The drastic spike in reported COVID-19 cases was due to the inclusion of rescued migrants who tested positive for the virus, Prime Minister Robert Abela said on Monday.
He was speaking during an interview broadcast on Labour Party media on Monday evening.
Asked to comment on whether there was a relationship between the spike in positive cases and a number of large-scale parties and gatherings, Abela said he disagreed with attributing the surge in new cases to mass events, as just under half of the numbers were rescued migrants who were being kept in isolation and did not mix within the community.
Malta currently has 199 active COVID-19 cases, 88 of whom are boat migrants who were rescued on two separate occasions.
However, a spike in cases had already been registered prior to that, when a person who tested positive for the virus on July 23, attended an all-weekend pool party.
18 cases have since been attributed directly to the party.
A cluster of 19 cases has since also emerged directly related to a positive case who attended the Santa Venera fest festivities, while in recent days 7 new cases were reported as being part of a Paceville cluster.
On Saturday, health authorities reported that of 21 new cases, 18 were relatives of people who had already tested positive for the virus.
The Prime Minister took a brief pause from his Summer break to make an appearance on his party's media. The nation was expecting reassurance & way forward following a spike in Covid-19. He gave none. He went back riding the waves on his boat. #WrongPriorities ??— Adrian Delia (@adriandeliapn) August 3, 2020
The Prime Minister also said that his stance on migrant rescues was firm and that authorities would not intervene unless the situation became one of “life or death”.
“I am sensitive to people’s concerns and I share them myself, but we have to keep in mind that this is a complex problem for which we will never find a whole solution,” Abela said.
“I urge people to compare statistics, for this time last year, the number is already substantially less. Meanwhile, Lampedusa is in a crisis, while thousands of boats continue to leave Libyan shores every day. This isn’t a coincidence, we anticipated a problem and worked to find a solution.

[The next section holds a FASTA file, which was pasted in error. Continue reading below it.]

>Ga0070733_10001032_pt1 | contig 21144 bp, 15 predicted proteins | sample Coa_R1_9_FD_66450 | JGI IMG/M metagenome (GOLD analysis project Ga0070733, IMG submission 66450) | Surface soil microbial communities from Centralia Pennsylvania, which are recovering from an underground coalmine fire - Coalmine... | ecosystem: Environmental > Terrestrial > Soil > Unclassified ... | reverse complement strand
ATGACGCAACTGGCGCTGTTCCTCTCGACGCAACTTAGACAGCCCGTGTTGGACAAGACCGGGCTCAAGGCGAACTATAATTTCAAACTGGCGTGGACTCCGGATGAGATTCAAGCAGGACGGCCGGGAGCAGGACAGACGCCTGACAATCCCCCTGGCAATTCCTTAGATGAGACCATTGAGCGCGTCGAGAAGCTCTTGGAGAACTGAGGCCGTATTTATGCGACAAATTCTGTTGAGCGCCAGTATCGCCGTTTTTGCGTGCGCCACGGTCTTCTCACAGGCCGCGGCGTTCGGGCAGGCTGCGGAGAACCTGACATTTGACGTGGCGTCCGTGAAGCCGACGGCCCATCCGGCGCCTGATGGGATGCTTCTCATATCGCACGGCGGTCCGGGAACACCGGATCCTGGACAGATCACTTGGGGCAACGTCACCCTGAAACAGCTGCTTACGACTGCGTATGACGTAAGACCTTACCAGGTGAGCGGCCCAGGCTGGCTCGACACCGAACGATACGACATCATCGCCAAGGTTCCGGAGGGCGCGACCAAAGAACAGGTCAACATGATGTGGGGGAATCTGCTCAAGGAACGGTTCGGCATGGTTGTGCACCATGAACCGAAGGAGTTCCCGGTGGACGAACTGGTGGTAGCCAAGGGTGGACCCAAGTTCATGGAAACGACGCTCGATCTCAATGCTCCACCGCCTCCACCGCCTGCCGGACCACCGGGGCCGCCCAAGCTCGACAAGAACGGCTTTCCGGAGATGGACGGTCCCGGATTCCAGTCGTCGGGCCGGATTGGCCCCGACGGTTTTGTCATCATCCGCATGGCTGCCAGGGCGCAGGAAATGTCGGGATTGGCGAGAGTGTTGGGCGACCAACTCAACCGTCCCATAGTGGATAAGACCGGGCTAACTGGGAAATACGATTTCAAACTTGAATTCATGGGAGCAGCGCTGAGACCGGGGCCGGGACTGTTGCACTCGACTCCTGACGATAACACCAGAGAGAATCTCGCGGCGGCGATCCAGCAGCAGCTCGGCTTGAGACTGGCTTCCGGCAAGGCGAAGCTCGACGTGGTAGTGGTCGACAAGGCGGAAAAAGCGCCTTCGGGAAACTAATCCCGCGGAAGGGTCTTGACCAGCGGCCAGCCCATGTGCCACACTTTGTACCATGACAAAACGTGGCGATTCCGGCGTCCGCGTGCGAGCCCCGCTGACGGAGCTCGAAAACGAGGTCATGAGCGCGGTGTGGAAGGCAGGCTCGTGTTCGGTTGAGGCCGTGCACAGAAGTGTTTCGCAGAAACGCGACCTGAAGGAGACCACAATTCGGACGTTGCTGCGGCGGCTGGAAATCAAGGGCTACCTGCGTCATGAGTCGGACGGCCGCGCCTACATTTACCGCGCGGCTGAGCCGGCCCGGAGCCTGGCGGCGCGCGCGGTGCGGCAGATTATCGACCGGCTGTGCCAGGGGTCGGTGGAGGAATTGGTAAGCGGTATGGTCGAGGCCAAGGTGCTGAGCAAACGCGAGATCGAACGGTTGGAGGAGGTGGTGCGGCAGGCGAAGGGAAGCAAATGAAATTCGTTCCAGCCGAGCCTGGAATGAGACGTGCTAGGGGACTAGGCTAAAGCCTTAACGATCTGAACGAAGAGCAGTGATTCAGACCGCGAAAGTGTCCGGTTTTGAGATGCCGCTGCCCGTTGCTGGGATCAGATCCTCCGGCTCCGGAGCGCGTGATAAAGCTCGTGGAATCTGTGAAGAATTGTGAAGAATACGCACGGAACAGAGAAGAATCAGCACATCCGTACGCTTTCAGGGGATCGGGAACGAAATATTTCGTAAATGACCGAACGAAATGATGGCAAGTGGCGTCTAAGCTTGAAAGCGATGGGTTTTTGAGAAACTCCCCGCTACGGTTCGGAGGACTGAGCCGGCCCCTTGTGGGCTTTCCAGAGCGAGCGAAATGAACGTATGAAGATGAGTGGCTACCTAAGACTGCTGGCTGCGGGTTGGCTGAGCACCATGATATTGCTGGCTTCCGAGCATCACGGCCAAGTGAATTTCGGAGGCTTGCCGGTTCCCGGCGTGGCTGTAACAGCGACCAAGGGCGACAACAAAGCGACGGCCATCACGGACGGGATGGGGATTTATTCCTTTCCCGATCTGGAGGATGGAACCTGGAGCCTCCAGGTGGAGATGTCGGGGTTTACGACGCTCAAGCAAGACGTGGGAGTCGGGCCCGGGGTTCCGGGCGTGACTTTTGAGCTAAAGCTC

“It’s also pertinent to mention that we are bound by certain international conventions and to break them would mean having the prime minister or the brigadier facing criminal charges and this is neither feasible nor stable to lead a country,” he continued.
“I want to make it clear that my stance is firm. When we are faced with a decision that might mean seeing men, women and children drown, or have the deaths of innocents on our conscience, we will always choose life.”
The prime minister said European solidarity was limited when it came to migration and dispelled rumours that Malta had secured European funding against a secret deal to admit more migrants into the country.
“European solidarity related to migration is laughable. No one comes out to rescue except the Italians, whose problems are bigger than ours,” Abela said.
“People talk a big game about saving lives but we receive no help in practice. We value lives, but we are going to insist on solidarity, with more work on relocations and having less boats in distress in Maltese waters.”
On the cancellation of mass events, the Prime Minister said the government has always acted with prudence and on the advice of the health authorities, but insisted that people must consider the issue from a more holistic point of view.
“We want to strike a balance between safeguarding lives and safeguarding people’s livelihoods. We have always put people’s health first but we have to consider our responsibility to make good economic decisions,” Abela said.
“That being said, while unemployment in other countries is shooting up, we have not only managed to save people’s jobs but reduce unemployment rates.”